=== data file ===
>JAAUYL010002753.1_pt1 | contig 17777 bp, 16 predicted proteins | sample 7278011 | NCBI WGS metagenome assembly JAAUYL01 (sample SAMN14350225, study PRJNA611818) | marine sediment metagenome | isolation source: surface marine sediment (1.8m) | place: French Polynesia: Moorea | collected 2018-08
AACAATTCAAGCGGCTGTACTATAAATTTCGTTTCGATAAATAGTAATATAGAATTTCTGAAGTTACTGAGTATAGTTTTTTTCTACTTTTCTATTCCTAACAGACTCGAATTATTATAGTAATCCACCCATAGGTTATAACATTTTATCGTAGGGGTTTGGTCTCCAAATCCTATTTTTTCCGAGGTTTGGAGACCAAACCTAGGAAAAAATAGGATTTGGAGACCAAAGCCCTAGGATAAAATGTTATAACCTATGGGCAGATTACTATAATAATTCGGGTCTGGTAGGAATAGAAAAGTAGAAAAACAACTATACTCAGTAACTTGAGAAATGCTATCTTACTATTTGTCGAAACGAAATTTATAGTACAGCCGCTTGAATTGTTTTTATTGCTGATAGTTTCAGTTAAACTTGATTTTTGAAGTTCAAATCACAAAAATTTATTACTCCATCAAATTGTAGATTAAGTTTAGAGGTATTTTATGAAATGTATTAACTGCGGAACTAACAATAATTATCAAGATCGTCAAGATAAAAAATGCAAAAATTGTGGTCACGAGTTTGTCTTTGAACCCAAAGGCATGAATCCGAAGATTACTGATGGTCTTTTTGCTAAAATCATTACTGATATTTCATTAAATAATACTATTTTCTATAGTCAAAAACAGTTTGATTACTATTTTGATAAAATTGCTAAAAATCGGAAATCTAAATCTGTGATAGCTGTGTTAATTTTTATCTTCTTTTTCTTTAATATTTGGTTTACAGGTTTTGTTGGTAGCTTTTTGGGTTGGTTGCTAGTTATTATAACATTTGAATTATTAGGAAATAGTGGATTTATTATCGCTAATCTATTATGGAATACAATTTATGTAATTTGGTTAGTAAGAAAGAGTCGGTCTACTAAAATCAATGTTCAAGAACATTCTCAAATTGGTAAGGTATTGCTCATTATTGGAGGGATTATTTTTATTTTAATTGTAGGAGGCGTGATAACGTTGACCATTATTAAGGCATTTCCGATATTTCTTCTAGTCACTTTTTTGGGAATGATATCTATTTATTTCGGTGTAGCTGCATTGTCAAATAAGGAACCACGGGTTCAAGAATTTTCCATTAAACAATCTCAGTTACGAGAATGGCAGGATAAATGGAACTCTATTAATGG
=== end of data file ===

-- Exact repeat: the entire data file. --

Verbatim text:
>JAAUYL010002753.1_pt1 | contig 17777 bp, 16 predicted proteins | sample 7278011 | NCBI WGS metagenome assembly JAAUYL01 (sample SAMN14350225, study PRJNA611818) | marine sediment metagenome | isolation source: surface marine sediment (1.8m) | place: French Polynesia: Moorea | collected 2018-08
AACAATTCAAGCGGCTGTACTATAAATTTCGTTTCGATAAATAGTAATATAGAATTTCTGAAGTTACTGAGTATAGTTTTTTTCTACTTTTCTATTCCTAACAGACTCGAATTATTATAGTAATCCACCCATAGGTTATAACATTTTATCGTAGGGGTTTGGTCTCCAAATCCTATTTTTTCCGAGGTTTGGAGACCAAACCTAGGAAAAAATAGGATTTGGAGACCAAAGCCCTAGGATAAAATGTTATAACCTATGGGCAGATTACTATAATAATTCGGGTCTGGTAGGAATAGAAAAGTAGAAAAACAACTATACTCAGTAACTTGAGAAATGCTATCTTACTATTTGTCGAAACGAAATTTATAGTACAGCCGCTTGAATTGTTTTTATTGCTGATAGTTTCAGTTAAACTTGATTTTTGAAGTTCAAATCACAAAAATTTATTACTCCATCAAATTGTAGATTAAGTTTAGAGGTATTTTATGAAATGTATTAACTGCGGAACTAACAATAATTATCAAGATCGTCAAGATAAAAAATGCAAAAATTGTGGTCACGAGTTTGTCTTTGAACCCAAAGGCATGAATCCGAAGATTACTGATGGTCTTTTTGCTAAAATCATTACTGATATTTCATTAAATAATACTATTTTCTATAGTCAAAAACAGTTTGATTACTATTTTGATAAAATTGCTAAAAATCGGAAATCTAAATCTGTGATAGCTGTGTTAATTTTTATCTTCTTTTTCTTTAATATTTGGTTTACAGGTTTTGTTGGTAGCTTTTTGGGTTGGTTGCTAGTTATTATAACATTTGAATTATTAGGAAATAGTGGATTTATTATCGCTAATCTATTATGGAATACAATTTATGTAATTTGGTTAGTAAGAAAGAGTCGGTCTACTAAAATCAATGTTCAAGAACATTCTCAAATTGGTAAGGTATTGCTCATTATTGGAGGGATTATTTTTATTTTAATTGTAGGAGGCGTGATAACGTTGACCATTATTAAGGCATTTCCGATATTTCTTCTAGTCACTTTTTTGGGAATGATATCTATTTATTTCGGTGTAGCTGCATTGTCAAATAAGGAACCACGGGTTCAAGAATTTTCCATTAAACAATCTCAGTTACGAGAATGGCAGGATAAATGGAACTCTATTAATGG